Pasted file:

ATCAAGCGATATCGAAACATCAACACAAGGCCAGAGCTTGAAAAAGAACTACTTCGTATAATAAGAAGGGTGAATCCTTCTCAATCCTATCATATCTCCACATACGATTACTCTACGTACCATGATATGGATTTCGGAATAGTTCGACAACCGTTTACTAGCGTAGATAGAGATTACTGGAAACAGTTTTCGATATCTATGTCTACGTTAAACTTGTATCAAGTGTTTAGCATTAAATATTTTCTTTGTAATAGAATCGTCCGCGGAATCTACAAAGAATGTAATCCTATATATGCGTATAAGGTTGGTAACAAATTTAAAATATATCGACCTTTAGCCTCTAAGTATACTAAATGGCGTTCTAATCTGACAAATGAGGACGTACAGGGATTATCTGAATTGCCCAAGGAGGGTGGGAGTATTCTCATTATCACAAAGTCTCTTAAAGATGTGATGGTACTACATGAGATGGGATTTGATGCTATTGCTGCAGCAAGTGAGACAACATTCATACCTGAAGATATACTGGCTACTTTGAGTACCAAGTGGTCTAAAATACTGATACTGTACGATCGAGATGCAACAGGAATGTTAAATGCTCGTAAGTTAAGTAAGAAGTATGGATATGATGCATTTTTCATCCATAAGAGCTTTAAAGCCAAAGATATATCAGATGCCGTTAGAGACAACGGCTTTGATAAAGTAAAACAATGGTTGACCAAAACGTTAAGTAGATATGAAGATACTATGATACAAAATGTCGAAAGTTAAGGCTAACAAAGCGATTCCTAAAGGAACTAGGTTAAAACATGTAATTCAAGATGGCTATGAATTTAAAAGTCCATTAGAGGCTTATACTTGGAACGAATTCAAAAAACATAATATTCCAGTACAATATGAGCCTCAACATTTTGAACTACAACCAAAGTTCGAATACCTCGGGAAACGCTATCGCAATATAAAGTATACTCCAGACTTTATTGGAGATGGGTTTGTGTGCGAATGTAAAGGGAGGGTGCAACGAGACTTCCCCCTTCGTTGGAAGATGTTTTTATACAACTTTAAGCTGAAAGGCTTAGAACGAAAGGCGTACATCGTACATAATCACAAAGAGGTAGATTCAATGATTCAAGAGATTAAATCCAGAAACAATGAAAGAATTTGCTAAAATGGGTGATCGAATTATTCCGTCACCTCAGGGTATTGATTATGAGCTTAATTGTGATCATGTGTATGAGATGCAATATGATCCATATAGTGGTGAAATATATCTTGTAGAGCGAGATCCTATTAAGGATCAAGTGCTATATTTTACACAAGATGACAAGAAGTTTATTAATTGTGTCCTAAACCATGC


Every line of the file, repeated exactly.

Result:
ATCAAGCGATATCGAAACATCAACACAAGGCCAGAGCTTGAAAAAGAACTACTTCGTATAATAAGAAGGGTGAATCCTTCTCAATCCTATCATATCTCCACATACGATTACTCTACGTACCATGATATGGATTTCGGAATAGTTCGACAACCGTTTACTAGCGTAGATAGAGATTACTGGAAACAGTTTTCGATATCTATGTCTACGTTAAACTTGTATCAAGTGTTTAGCATTAAATATTTTCTTTGTAATAGAATCGTCCGCGGAATCTACAAAGAATGTAATCCTATATATGCGTATAAGGTTGGTAACAAATTTAAAATATATCGACCTTTAGCCTCTAAGTATACTAAATGGCGTTCTAATCTGACAAATGAGGACGTACAGGGATTATCTGAATTGCCCAAGGAGGGTGGGAGTATTCTCATTATCACAAAGTCTCTTAAAGATGTGATGGTACTACATGAGATGGGATTTGATGCTATTGCTGCAGCAAGTGAGACAACATTCATACCTGAAGATATACTGGCTACTTTGAGTACCAAGTGGTCTAAAATACTGATACTGTACGATCGAGATGCAACAGGAATGTTAAATGCTCGTAAGTTAAGTAAGAAGTATGGATATGATGCATTTTTCATCCATAAGAGCTTTAAAGCCAAAGATATATCAGATGCCGTTAGAGACAACGGCTTTGATAAAGTAAAACAATGGTTGACCAAAACGTTAAGTAGATATGAAGATACTATGATACAAAATGTCGAAAGTTAAGGCTAACAAAGCGATTCCTAAAGGAACTAGGTTAAAACATGTAATTCAAGATGGCTATGAATTTAAAAGTCCATTAGAGGCTTATACTTGGAACGAATTCAAAAAACATAATATTCCAGTACAATATGAGCCTCAACATTTTGAACTACAACCAAAGTTCGAATACCTCGGGAAACGCTATCGCAATATAAAGTATACTCCAGACTTTATTGGAGATGGGTTTGTGTGCGAATGTAAAGGGAGGGTGCAACGAGACTTCCCCCTTCGTTGGAAGATGTTTTTATACAACTTTAAGCTGAAAGGCTTAGAACGAAAGGCGTACATCGTACATAATCACAAAGAGGTAGATTCAATGATTCAAGAGATTAAATCCAGAAACAATGAAAGAATTTGCTAAAATGGGTGATCGAATTATTCCGTCACCTCAGGGTATTGATTATGAGCTTAATTGTGATCATGTGTATGAGATGCAATATGATCCATATAGTGGTGAAATATATCTTGTAGAGCGAGATCCTATTAAGGATCAAGTGCTATATTTTACACAAGATGACAAGAAGTTTATTAATTGTGTCCTAAACCATGC